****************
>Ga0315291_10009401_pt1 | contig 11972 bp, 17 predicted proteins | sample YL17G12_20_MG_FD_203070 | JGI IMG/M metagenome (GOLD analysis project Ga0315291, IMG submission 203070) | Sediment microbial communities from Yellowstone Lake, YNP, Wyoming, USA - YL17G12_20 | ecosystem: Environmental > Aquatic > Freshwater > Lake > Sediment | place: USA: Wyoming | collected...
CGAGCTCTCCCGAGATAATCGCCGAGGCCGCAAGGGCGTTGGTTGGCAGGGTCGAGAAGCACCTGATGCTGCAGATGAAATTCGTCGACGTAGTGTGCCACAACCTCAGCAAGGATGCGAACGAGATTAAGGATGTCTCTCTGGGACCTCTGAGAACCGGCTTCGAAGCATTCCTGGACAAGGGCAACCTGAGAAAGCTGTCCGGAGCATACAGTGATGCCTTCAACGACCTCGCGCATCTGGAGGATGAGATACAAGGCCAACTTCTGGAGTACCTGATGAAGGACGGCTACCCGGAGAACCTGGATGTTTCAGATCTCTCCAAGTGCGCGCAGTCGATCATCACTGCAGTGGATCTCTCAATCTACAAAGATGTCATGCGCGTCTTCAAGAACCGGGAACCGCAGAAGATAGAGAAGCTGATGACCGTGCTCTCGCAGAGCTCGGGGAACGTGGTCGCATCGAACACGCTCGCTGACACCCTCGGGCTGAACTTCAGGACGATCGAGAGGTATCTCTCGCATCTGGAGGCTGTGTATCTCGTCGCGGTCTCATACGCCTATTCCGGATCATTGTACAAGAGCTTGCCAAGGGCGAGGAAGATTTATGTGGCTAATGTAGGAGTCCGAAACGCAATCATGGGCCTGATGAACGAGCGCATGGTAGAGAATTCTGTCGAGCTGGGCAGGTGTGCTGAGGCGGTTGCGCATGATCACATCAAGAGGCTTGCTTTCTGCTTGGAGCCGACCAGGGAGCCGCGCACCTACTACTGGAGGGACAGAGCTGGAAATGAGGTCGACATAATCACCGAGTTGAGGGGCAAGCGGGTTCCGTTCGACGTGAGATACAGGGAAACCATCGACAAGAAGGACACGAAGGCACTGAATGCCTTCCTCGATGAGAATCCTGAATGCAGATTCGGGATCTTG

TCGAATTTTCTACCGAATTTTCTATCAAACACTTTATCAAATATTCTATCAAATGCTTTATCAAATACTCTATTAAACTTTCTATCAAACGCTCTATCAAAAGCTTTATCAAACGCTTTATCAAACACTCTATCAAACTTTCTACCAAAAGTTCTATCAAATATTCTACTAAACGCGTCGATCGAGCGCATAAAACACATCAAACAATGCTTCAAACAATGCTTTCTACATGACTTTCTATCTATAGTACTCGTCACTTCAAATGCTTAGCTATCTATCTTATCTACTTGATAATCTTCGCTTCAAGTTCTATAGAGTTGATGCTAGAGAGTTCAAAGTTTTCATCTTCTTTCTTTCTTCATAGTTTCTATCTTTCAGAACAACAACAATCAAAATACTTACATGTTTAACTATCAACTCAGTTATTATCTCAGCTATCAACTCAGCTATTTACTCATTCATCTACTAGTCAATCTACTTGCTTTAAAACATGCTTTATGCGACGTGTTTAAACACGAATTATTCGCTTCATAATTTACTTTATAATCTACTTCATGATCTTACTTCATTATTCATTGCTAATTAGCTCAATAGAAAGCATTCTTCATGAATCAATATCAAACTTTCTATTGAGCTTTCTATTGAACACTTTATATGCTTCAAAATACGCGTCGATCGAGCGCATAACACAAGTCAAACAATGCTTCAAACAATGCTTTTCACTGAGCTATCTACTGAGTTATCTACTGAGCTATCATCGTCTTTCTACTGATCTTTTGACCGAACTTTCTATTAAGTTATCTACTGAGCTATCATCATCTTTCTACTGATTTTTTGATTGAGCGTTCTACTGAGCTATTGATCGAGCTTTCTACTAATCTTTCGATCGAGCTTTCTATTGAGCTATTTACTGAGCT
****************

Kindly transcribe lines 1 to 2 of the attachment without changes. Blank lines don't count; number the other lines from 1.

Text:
>Ga0315291_10009401_pt1 | contig 11972 bp, 17 predicted proteins | sample YL17G12_20_MG_FD_203070 | JGI IMG/M metagenome (GOLD analysis project Ga0315291, IMG submission 203070) | Sediment microbial communities from Yellowstone Lake, YNP, Wyoming, USA - YL17G12_20 | ecosystem: Environmental > Aquatic > Freshwater > Lake > Sediment | place: USA: Wyoming | collected...
CGAGCTCTCCCGAGATAATCGCCGAGGCCGCAAGGGCGTTGGTTGGCAGGGTCGAGAAGCACCTGATGCTGCAGATGAAATTCGTCGACGTAGTGTGCCACAACCTCAGCAAGGATGCGAACGAGATTAAGGATGTCTCTCTGGGACCTCTGAGAACCGGCTTCGAAGCATTCCTGGACAAGGGCAACCTGAGAAAGCTGTCCGGAGCATACAGTGATGCCTTCAACGACCTCGCGCATCTGGAGGATGAGATACAAGGCCAACTTCTGGAGTACCTGATGAAGGACGGCTACCCGGAGAACCTGGATGTTTCAGATCTCTCCAAGTGCGCGCAGTCGATCATCACTGCAGTGGATCTCTCAATCTACAAAGATGTCATGCGCGTCTTCAAGAACCGGGAACCGCAGAAGATAGAGAAGCTGATGACCGTGCTCTCGCAGAGCTCGGGGAACGTGGTCGCATCGAACACGCTCGCTGACACCCTCGGGCTGAACTTCAGGACGATCGAGAGGTATCTCTCGCATCTGGAGGCTGTGTATCTCGTCGCGGTCTCATACGCCTATTCCGGATCATTGTACAAGAGCTTGCCAAGGGCGAGGAAGATTTATGTGGCTAATGTAGGAGTCCGAAACGCAATCATGGGCCTGATGAACGAGCGCATGGTAGAGAATTCTGTCGAGCTGGGCAGGTGTGCTGAGGCGGTTGCGCATGATCACATCAAGAGGCTTGCTTTCTGCTTGGAGCCGACCAGGGAGCCGCGCACCTACTACTGGAGGGACAGAGCTGGAAATGAGGTCGACATAATCACCGAGTTGAGGGGCAAGCGGGTTCCGTTCGACGTGAGATACAGGGAAACCATCGACAAGAAGGACACGAAGGCACTGAATGCCTTCCTCGATGAGAATCCTGAATGCAGATTCGGGATCTTG